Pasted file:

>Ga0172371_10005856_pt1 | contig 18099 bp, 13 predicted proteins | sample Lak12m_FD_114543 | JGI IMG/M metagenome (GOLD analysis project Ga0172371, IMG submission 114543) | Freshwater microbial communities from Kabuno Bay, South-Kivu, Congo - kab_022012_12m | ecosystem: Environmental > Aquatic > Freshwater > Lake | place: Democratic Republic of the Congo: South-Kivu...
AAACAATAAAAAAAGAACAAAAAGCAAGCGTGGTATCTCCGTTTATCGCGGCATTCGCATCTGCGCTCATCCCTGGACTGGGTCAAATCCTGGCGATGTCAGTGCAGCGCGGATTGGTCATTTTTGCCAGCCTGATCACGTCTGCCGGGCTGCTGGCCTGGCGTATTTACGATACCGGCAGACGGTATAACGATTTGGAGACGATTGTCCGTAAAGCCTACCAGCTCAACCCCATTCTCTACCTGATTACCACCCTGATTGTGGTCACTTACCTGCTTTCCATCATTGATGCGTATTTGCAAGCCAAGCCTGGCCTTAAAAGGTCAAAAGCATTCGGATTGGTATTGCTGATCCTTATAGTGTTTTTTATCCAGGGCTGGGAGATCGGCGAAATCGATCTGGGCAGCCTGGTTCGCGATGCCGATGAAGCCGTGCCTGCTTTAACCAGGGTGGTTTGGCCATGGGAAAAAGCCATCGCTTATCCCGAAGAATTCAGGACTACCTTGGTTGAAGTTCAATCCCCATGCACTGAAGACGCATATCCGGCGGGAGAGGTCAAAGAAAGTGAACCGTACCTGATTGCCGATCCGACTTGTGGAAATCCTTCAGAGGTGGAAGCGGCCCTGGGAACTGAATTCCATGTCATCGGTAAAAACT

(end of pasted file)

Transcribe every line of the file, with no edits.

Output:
>Ga0172371_10005856_pt1 | contig 18099 bp, 13 predicted proteins | sample Lak12m_FD_114543 | JGI IMG/M metagenome (GOLD analysis project Ga0172371, IMG submission 114543) | Freshwater microbial communities from Kabuno Bay, South-Kivu, Congo - kab_022012_12m | ecosystem: Environmental > Aquatic > Freshwater > Lake | place: Democratic Republic of the Congo: South-Kivu...
AAACAATAAAAAAAGAACAAAAAGCAAGCGTGGTATCTCCGTTTATCGCGGCATTCGCATCTGCGCTCATCCCTGGACTGGGTCAAATCCTGGCGATGTCAGTGCAGCGCGGATTGGTCATTTTTGCCAGCCTGATCACGTCTGCCGGGCTGCTGGCCTGGCGTATTTACGATACCGGCAGACGGTATAACGATTTGGAGACGATTGTCCGTAAAGCCTACCAGCTCAACCCCATTCTCTACCTGATTACCACCCTGATTGTGGTCACTTACCTGCTTTCCATCATTGATGCGTATTTGCAAGCCAAGCCTGGCCTTAAAAGGTCAAAAGCATTCGGATTGGTATTGCTGATCCTTATAGTGTTTTTTATCCAGGGCTGGGAGATCGGCGAAATCGATCTGGGCAGCCTGGTTCGCGATGCCGATGAAGCCGTGCCTGCTTTAACCAGGGTGGTTTGGCCATGGGAAAAAGCCATCGCTTATCCCGAAGAATTCAGGACTACCTTGGTTGAAGTTCAATCCCCATGCACTGAAGACGCATATCCGGCGGGAGAGGTCAAAGAAAGTGAACCGTACCTGATTGCCGATCCGACTTGTGGAAATCCTTCAGAGGTGGAAGCGGCCCTGGGAACTGAATTCCATGTCATCGGTAAAAACT